The lost art of defending

Football? Bloody hell!

Monday, October 7, 2020

They say that if you change one part of a system that the change isn’t always immediate and isn’t always the one you’d imagine.

I was thinking about this as I watched the other Birmingham team put seven past Liverpool and grumpy-chops’ Spurs run in six at Old Trafford.

I was brought up on the hard men of the seventies, Smith, Hunter, Storey, Chopper et al. There’s a line between hard but fair and brutality that these chaps occasionally wandered over.

As we entered the shiny new era of the Sky league, there was a case for a redressing the balance in favour of the skilful, so they could ply their trade and delight us with their tekkers, is that the word?, without fear of a good raking down the back of their Achilles or of Mark Dennis putting them over the advertising hoardings.

“So the laws have changed, the main one being outlawing the tackle from behind, or the side, or just tackling generally.”

So the laws have changed, the main one being outlawing the tackle from behind, or the side, or just tackling generally.

As I watched Man U and Liverpool defenders fail to lay a glove on any forward who hinted at going anywhere near their goal, I realised that they didn’t know how to anymore. Technique now is all about not going to ground, ie another way to avoid tackling, and that strange body shape where they contort themselves with their arms behind their back to avoid handling, or below shirt-sleeve arming as it now is, the ball.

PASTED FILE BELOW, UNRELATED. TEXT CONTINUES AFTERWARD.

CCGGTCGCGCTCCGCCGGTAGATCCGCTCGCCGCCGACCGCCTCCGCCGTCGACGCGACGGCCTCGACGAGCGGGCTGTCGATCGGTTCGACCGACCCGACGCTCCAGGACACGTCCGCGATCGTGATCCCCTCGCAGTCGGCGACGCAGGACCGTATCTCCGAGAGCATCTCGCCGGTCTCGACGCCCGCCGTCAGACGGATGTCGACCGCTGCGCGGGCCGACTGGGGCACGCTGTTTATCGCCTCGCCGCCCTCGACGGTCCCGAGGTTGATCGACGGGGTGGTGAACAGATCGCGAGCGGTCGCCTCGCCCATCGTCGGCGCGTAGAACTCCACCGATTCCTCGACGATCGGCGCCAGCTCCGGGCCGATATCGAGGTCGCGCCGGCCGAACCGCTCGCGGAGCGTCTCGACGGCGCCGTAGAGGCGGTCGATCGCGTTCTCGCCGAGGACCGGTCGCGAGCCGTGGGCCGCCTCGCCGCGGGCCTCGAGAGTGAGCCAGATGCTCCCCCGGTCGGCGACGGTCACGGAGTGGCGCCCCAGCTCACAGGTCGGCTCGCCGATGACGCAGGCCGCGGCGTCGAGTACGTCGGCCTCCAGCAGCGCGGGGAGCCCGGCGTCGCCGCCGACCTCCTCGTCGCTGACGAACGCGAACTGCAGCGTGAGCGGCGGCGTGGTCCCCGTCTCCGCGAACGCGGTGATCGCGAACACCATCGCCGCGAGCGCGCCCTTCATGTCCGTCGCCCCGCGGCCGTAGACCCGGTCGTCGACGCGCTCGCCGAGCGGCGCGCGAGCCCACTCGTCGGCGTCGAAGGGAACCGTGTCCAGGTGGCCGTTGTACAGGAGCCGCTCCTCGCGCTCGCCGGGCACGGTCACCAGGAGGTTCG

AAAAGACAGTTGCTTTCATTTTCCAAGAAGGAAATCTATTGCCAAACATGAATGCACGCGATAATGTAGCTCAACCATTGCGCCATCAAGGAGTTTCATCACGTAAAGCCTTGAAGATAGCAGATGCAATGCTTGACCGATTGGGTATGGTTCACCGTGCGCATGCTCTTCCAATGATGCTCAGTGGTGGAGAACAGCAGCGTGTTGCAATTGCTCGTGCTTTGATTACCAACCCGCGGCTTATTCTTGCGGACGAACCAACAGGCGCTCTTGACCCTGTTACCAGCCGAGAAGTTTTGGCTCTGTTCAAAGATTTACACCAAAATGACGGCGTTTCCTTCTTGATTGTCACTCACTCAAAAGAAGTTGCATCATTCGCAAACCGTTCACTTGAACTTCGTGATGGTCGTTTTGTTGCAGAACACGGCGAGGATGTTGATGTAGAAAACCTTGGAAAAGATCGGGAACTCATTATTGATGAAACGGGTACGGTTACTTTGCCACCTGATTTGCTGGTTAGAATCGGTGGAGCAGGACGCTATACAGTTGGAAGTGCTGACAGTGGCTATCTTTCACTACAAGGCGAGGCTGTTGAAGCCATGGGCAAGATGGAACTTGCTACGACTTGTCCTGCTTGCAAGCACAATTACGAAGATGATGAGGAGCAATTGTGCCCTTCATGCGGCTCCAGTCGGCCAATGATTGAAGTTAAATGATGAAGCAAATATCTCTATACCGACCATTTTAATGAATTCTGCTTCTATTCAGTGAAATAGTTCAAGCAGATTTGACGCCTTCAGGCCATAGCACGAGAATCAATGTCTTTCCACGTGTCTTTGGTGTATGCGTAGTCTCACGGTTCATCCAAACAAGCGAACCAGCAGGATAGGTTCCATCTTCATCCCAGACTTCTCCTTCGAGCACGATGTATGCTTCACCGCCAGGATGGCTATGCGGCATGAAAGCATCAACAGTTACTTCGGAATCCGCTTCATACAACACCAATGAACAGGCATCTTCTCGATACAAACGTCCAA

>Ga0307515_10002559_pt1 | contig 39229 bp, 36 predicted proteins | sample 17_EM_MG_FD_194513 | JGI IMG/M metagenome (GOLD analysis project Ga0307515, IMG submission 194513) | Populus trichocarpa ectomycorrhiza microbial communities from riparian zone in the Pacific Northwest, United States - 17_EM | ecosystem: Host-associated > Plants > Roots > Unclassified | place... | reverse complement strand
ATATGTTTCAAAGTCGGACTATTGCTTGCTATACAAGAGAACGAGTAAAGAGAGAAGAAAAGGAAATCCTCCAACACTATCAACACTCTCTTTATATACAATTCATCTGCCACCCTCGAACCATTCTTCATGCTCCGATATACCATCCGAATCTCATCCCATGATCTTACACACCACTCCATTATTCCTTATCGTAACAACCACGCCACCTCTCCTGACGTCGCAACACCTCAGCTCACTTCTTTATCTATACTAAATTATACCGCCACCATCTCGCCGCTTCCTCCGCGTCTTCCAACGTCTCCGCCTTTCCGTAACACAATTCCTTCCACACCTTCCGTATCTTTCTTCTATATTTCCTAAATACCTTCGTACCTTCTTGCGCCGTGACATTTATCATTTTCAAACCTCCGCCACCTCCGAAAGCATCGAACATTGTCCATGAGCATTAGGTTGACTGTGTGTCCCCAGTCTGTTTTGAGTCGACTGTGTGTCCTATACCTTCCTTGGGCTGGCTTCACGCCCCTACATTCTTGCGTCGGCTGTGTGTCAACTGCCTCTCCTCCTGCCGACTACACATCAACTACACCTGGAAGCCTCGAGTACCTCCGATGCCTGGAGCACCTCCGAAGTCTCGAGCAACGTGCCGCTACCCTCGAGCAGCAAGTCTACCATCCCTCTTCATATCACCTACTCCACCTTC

The maestro of this modern day non-defending defender is David Luiz, who also throws in the ability to crassly give away the ball in highly dangerous positions to form the whole package of the post-post modern man who will guarantee us armchair punters the thing we crave most – goals and the creation of talking points for Jermaine Jenas.

The consequence is that 7-2s and 1-6s will start to become the norm, rather than the genuinely exciting exception.

With its gradual change into a non-contact sport and ramping up of the goal fests, Football is starting to resemble basketball.

But, for me, one of the beauties of football is the comparative rarity of the goal. That explosion of delight will start to dissipate as the ninth one goes in yet again.

Down with this sort of thing.

Football? Bloody hell!

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